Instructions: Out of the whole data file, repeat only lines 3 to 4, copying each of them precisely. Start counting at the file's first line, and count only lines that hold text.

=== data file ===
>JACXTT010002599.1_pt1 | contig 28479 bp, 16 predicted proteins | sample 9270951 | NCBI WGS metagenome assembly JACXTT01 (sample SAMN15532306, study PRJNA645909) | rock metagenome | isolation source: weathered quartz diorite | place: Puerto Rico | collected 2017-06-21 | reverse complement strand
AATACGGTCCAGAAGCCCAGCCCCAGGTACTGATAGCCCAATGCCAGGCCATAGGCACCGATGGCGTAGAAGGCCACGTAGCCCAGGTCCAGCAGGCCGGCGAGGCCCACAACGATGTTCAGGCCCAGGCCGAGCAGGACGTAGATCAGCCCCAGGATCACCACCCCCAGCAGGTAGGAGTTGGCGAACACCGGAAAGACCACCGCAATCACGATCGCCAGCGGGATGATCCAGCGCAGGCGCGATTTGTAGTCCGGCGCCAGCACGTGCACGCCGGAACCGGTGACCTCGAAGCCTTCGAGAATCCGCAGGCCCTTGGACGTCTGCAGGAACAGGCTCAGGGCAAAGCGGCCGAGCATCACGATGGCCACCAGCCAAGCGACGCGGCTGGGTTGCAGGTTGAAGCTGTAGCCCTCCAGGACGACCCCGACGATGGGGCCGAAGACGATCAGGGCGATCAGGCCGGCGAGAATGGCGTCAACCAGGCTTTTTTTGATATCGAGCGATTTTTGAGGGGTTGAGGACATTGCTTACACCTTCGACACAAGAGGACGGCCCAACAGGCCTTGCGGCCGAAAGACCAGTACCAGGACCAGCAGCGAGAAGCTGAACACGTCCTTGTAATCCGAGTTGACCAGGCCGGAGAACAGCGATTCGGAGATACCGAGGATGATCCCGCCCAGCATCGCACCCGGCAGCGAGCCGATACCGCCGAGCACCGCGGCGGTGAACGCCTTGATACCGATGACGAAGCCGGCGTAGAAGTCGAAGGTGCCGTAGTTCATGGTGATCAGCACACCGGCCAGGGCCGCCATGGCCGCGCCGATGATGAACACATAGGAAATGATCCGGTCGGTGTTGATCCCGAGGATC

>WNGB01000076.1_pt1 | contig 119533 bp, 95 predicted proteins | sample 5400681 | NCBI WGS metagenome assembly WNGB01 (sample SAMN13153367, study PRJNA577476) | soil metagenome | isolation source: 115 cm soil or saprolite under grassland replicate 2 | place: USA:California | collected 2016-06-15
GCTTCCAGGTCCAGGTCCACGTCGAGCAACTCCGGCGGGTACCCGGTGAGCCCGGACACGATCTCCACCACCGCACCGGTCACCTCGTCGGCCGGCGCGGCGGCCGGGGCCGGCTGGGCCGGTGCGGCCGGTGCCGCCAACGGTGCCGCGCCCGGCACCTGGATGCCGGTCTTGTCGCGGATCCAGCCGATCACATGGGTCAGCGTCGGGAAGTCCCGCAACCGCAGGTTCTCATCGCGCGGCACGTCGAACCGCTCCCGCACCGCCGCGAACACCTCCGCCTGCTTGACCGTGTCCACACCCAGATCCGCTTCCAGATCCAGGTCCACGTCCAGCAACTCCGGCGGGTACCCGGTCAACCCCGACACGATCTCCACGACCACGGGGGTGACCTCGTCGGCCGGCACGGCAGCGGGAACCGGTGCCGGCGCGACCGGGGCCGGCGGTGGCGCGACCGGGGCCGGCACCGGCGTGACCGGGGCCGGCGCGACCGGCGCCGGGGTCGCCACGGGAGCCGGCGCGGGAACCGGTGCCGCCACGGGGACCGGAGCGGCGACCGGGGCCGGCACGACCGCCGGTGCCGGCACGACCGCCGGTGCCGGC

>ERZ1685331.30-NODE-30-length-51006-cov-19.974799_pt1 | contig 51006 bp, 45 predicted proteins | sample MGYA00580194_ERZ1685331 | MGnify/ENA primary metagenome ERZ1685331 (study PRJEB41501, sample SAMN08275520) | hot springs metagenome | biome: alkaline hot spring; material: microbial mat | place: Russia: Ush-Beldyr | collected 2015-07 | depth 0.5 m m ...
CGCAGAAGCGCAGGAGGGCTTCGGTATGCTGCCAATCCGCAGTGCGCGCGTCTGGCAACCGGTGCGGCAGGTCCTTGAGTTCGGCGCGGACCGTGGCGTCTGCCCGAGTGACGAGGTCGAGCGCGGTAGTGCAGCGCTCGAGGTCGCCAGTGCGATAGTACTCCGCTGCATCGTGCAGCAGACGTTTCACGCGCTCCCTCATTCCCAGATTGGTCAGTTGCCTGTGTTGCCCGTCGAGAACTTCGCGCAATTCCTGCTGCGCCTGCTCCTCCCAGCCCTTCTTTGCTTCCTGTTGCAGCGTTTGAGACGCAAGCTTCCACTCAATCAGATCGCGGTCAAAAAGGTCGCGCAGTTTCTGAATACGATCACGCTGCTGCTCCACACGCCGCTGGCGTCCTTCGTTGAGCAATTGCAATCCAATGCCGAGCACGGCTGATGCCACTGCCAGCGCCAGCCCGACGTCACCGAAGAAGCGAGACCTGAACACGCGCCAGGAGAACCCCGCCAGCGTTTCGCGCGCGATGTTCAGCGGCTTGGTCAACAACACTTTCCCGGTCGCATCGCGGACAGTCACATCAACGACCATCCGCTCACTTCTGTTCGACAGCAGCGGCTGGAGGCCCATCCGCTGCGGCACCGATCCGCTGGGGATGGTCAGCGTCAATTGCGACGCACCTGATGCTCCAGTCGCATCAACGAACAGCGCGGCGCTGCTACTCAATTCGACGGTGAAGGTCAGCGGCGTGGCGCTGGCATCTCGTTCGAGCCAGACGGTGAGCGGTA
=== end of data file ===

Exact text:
>WNGB01000076.1_pt1 | contig 119533 bp, 95 predicted proteins | sample 5400681 | NCBI WGS metagenome assembly WNGB01 (sample SAMN13153367, study PRJNA577476) | soil metagenome | isolation source: 115 cm soil or saprolite under grassland replicate 2 | place: USA:California | collected 2016-06-15
GCTTCCAGGTCCAGGTCCACGTCGAGCAACTCCGGCGGGTACCCGGTGAGCCCGGACACGATCTCCACCACCGCACCGGTCACCTCGTCGGCCGGCGCGGCGGCCGGGGCCGGCTGGGCCGGTGCGGCCGGTGCCGCCAACGGTGCCGCGCCCGGCACCTGGATGCCGGTCTTGTCGCGGATCCAGCCGATCACATGGGTCAGCGTCGGGAAGTCCCGCAACCGCAGGTTCTCATCGCGCGGCACGTCGAACCGCTCCCGCACCGCCGCGAACACCTCCGCCTGCTTGACCGTGTCCACACCCAGATCCGCTTCCAGATCCAGGTCCACGTCCAGCAACTCCGGCGGGTACCCGGTCAACCCCGACACGATCTCCACGACCACGGGGGTGACCTCGTCGGCCGGCACGGCAGCGGGAACCGGTGCCGGCGCGACCGGGGCCGGCGGTGGCGCGACCGGGGCCGGCACCGGCGTGACCGGGGCCGGCGCGACCGGCGCCGGGGTCGCCACGGGAGCCGGCGCGGGAACCGGTGCCGCCACGGGGACCGGAGCGGCGACCGGGGCCGGCACGACCGCCGGTGCCGGCACGACCGCCGGTGCCGGC